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daughter ; and, to come at once to our own country, greatly did it shine forth at the ancient British festivals, when
“ O'er capon, heron-shaw, and crane,
At the “intronazation” of George Nevell, Archbishop of York (to whom no less a person than Lord Willoughby was carver) in Edward IV's reign, four hundred swans were among the “goodly provision” made for the same ; there were the same number of “ heron-shawes,” and two hundred and four cranes, the same number of bitterns, and no less than a thousand
egrittes,” fit company for the hundred and four oxen, six wylde bulles,” and thousand “muttons,” to say nothing of two thousand “pygges,” ditto geese, ditto chickens, four thousand pigeons, ditto "conyes," fifteen hundred hot pasties of venison, four thousand cold ditto, “stagges, buck, and roes, 500 and mo.,” and twelve “porposes and seals” among a profusion of game (including two hundred “ Fessauntes”), fish, and a wilderness of sweets.
Grand were the doings, albeit upon a somewhat less scale, at the marriage of Sir Gervas Clifton, of Clifton, in the county of Nottingham, with Mary Nevile, third daughter of Sir John Nevile, of Chevet, or Chete, in the county of York. The lastnamed worthy knight seems to have been a careful economist, notwithstanding his open-handed liberality and true old English hospitality; for he appears to have personally superintended the keeping of his household book on such occasions, if he did not enter the items of the account with his own hand, both on this happy occasion, and when Roger, eldest son, and afterwards heir of Sir Thomas Rockley, of Rockley, in the parish of Worsborough, Knight, married Elizabeth Nevile, Sir John's eldest daughter. Every item, even to the bride's most indispensable garment in the last case, is stated with its price ; and if our space would allow a transcript of the whole, it would afford a curious picture of the costume and manners of the period when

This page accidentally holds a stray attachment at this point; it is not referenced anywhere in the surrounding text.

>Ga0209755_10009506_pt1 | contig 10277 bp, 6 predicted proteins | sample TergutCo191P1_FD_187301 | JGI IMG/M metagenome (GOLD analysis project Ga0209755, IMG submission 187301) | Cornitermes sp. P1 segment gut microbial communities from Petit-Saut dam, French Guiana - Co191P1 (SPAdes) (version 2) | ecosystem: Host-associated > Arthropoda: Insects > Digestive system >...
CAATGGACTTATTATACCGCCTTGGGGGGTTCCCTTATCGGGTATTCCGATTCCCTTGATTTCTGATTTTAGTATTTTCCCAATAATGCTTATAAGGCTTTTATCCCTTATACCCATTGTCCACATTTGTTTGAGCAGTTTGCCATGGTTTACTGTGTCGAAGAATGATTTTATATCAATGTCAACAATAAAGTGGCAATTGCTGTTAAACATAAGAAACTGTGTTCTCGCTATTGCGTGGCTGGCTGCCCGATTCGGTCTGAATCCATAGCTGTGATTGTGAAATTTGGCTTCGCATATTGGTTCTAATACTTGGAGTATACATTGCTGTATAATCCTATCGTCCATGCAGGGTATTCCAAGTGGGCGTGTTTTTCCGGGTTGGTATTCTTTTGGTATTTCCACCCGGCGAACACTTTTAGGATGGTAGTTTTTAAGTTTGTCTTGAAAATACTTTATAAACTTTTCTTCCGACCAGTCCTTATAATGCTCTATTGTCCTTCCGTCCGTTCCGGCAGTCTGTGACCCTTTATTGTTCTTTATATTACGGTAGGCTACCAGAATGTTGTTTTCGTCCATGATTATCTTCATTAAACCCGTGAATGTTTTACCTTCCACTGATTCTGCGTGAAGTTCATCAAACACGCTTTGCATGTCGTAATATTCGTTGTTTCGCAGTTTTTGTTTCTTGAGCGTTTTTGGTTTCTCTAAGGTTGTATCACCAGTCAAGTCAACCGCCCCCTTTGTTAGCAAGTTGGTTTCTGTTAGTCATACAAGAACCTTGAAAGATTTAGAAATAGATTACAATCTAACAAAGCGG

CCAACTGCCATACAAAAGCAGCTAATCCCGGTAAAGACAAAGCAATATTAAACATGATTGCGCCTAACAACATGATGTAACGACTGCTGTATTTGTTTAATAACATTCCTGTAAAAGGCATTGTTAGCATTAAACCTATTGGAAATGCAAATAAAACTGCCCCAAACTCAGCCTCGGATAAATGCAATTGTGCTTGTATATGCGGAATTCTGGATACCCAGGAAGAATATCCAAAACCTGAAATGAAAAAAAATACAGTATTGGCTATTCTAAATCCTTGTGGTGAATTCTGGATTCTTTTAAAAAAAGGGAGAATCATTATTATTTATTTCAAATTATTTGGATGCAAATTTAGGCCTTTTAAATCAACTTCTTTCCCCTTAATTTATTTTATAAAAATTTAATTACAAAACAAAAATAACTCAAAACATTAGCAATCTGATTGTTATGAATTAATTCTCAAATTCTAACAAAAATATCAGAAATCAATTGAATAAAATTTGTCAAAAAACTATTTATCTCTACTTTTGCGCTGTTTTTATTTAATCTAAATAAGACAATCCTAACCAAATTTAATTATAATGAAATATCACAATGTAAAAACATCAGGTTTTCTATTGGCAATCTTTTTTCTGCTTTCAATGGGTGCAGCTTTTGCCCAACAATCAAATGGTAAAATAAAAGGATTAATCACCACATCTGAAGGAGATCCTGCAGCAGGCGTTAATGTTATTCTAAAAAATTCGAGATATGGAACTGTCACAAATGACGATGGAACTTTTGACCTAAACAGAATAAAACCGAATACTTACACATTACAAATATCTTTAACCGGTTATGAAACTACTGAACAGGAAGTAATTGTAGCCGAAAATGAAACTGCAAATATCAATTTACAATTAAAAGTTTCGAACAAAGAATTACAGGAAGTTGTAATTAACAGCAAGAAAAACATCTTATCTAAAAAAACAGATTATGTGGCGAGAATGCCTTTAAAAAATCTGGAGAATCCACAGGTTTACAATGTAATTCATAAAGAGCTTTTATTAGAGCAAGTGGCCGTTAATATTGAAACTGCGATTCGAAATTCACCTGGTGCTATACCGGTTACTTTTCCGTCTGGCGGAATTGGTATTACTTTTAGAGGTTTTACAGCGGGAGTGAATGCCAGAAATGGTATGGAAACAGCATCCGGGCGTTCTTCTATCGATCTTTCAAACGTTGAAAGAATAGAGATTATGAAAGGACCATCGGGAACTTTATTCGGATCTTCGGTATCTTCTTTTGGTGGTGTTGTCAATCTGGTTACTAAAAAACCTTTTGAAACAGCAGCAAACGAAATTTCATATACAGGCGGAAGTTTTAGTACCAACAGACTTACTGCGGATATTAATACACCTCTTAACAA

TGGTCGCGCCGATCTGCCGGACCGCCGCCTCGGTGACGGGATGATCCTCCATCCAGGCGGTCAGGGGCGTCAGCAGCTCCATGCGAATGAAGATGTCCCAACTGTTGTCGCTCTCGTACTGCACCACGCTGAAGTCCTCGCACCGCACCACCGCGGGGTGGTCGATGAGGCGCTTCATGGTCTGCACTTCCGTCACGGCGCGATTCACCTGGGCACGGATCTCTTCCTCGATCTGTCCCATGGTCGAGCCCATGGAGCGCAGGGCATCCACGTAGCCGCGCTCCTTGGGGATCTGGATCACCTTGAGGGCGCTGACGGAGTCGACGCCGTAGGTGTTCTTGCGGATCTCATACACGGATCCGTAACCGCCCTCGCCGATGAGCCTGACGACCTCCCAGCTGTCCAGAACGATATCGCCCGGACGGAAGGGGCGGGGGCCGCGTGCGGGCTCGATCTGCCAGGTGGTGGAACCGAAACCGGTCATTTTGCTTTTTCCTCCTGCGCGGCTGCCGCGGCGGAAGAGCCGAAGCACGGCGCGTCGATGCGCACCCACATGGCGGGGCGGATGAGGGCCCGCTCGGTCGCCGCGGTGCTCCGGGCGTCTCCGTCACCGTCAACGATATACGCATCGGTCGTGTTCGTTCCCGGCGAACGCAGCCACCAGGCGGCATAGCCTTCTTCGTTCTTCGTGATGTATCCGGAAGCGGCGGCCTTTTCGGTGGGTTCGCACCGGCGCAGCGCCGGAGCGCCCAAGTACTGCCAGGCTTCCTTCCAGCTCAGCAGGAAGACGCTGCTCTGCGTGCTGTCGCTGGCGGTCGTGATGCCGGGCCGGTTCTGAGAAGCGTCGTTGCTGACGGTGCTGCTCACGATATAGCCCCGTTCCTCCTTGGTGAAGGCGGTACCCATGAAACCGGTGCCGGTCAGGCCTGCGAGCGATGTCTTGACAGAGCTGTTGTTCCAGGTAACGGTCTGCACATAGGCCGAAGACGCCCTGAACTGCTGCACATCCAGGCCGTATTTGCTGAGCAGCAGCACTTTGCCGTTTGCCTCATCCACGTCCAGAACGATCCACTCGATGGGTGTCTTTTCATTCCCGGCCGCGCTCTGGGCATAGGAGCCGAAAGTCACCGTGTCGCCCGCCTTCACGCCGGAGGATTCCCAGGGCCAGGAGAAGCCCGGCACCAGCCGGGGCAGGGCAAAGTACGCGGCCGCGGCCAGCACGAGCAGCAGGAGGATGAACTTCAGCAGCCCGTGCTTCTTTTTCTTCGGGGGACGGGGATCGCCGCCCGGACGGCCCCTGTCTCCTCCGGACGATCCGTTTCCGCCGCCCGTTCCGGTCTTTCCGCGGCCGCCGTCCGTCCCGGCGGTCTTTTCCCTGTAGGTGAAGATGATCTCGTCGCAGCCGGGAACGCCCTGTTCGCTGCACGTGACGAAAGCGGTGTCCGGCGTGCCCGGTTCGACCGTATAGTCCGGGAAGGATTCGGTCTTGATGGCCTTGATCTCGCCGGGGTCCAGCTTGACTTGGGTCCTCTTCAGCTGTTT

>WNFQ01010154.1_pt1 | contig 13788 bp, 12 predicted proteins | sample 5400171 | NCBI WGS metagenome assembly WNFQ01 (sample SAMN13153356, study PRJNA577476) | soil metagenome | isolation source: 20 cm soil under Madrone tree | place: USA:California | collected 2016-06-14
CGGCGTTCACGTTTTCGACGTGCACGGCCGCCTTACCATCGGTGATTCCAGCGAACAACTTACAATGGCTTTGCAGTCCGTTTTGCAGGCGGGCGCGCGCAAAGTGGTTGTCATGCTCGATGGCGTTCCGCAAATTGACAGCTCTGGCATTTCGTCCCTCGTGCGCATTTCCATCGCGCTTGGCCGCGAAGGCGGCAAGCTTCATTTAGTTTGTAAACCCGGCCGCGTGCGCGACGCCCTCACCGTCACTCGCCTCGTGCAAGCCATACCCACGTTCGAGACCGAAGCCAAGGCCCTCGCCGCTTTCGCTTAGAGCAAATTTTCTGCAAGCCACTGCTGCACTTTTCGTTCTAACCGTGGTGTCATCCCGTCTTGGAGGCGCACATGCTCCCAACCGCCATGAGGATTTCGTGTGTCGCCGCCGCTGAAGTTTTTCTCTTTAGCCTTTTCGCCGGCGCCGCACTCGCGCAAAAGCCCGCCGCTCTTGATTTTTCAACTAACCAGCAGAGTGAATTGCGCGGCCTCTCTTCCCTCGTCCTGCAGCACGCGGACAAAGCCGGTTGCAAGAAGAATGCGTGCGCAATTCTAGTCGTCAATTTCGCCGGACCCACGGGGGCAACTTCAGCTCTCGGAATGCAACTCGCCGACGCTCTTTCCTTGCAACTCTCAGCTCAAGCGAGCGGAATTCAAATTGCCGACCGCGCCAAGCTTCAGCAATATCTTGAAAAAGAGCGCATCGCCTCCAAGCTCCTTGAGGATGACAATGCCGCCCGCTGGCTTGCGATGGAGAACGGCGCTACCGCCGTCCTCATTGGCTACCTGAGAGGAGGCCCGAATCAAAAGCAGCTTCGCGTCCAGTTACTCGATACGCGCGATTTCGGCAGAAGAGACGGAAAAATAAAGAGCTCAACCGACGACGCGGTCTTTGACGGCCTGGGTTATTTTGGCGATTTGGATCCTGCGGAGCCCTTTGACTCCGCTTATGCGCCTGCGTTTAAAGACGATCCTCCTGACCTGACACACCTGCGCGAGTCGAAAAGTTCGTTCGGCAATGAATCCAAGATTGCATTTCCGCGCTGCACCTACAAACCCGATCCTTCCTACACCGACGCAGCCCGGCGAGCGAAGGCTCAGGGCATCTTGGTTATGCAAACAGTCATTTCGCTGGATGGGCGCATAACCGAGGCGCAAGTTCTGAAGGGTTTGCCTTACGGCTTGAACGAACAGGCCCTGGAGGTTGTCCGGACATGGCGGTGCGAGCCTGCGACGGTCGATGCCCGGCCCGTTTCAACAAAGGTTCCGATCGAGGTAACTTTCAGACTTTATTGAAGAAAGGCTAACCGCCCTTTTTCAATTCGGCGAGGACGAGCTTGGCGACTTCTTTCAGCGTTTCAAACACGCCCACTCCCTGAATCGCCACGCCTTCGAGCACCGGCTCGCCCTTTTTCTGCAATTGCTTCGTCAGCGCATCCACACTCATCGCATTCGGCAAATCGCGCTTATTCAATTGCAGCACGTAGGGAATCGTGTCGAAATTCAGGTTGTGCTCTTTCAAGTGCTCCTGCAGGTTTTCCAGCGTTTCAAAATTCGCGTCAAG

“ Bluff King Hal the stocking threw.” Sir John's account of the expence of the dinner at “The marriage of my son-in-law, Gervas Clifton, and my daughter, Mary Nevile, the 17th day of January, in the 21st year of the reigne of our Soveraigne Lord King Henry the VIIIth," includes
Swans, each swan 28., 12s.” Three Hogsheads of Wine, 1 white, 1 red, and l claret, charged at 51. 5s., moistened the swans, the two oxen, two brawns, six calves, seven lambs, six 'withers' (wethers), every wither 2s. 4d.,” ten pigs,
'every one 5d.," forty-six capons, and whole flights of wild fowl, &c. &c. &c., that loaded the board at this marriage-feast; to say nothing of the produce of eight quarters of barley-malt, “every quarter, 14s.”